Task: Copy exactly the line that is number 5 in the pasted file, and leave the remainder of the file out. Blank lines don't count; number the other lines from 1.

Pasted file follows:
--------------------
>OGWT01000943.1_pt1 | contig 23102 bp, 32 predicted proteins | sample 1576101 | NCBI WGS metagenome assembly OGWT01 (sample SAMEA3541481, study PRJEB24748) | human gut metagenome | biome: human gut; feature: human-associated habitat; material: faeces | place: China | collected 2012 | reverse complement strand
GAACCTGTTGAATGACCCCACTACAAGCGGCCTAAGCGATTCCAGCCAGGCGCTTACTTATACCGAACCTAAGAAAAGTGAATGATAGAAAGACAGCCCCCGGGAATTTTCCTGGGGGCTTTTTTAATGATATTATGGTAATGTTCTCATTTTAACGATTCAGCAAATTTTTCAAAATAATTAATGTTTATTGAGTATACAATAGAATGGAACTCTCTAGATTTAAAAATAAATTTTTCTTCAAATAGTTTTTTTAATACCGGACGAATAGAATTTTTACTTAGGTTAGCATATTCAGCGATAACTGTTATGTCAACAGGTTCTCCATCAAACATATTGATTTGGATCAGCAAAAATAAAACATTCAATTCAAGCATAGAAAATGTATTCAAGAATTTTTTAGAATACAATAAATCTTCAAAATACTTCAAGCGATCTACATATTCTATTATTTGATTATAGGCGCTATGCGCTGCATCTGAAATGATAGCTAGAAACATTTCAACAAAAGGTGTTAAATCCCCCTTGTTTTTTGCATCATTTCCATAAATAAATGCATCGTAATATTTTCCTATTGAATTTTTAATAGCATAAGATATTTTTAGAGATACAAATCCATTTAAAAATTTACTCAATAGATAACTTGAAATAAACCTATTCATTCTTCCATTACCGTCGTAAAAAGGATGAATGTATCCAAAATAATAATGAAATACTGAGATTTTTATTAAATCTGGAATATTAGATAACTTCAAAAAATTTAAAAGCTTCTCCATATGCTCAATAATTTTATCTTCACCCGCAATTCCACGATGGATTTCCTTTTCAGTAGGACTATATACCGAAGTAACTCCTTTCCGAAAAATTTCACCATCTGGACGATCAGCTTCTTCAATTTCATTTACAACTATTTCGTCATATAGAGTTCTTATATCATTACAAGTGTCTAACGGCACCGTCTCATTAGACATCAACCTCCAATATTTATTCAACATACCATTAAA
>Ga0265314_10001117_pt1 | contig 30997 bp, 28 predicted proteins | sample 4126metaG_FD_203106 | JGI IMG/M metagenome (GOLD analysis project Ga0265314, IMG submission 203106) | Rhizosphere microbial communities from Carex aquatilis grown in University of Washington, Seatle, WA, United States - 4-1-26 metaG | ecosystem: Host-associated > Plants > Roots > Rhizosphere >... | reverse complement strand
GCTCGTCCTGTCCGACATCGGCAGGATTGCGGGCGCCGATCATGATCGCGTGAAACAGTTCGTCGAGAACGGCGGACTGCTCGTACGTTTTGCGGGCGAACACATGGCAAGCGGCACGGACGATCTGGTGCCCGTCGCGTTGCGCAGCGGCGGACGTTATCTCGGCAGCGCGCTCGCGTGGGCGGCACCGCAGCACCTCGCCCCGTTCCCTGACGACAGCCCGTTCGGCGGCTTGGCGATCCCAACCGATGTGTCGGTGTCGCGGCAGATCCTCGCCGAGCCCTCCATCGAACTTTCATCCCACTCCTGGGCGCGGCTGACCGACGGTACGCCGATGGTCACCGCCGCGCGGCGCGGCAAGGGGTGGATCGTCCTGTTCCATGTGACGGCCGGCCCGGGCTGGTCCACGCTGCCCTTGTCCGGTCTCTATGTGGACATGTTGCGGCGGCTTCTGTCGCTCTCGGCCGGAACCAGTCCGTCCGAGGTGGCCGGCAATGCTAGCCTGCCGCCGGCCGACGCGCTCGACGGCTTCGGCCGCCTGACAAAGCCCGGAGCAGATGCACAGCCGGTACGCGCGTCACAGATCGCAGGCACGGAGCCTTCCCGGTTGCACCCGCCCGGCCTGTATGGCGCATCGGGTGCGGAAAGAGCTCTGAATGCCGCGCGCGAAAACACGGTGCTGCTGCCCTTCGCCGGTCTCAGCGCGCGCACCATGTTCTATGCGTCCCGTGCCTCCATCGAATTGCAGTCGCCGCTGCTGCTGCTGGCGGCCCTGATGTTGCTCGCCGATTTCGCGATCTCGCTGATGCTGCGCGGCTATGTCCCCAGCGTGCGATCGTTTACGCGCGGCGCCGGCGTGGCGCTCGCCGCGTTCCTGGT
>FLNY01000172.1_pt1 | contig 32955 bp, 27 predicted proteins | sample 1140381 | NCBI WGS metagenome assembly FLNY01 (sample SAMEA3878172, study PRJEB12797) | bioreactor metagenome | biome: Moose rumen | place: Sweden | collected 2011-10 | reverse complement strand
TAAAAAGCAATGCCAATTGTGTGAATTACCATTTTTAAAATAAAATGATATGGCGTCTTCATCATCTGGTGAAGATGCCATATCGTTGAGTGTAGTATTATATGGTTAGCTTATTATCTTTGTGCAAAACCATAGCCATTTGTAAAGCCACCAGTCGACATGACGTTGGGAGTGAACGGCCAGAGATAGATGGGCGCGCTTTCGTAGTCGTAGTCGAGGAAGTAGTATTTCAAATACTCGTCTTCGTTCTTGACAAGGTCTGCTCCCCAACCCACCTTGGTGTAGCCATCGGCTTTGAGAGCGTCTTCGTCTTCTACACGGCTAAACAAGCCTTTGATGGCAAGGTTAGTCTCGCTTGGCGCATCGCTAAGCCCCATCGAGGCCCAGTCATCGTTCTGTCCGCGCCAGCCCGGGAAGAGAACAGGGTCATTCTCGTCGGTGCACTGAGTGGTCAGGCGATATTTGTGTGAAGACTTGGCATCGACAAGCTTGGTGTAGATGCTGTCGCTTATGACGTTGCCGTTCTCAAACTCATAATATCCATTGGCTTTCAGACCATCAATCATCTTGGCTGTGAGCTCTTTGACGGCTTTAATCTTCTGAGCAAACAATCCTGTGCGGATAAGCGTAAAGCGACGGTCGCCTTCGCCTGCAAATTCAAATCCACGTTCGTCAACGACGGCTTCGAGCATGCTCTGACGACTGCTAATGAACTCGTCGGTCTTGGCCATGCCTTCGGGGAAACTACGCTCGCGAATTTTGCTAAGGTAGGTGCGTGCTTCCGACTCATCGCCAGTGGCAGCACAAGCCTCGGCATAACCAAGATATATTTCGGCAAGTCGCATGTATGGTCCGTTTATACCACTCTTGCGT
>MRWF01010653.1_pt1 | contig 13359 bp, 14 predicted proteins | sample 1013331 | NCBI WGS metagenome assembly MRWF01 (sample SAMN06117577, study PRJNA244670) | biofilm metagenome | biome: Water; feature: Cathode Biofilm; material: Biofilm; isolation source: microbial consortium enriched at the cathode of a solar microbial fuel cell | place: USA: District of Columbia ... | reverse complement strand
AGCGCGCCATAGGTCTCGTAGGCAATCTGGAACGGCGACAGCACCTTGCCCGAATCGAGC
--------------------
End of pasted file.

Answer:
>FLNY01000172.1_pt1 | contig 32955 bp, 27 predicted proteins | sample 1140381 | NCBI WGS metagenome assembly FLNY01 (sample SAMEA3878172, study PRJEB12797) | bioreactor metagenome | biome: Moose rumen | place: Sweden | collected 2011-10 | reverse complement strand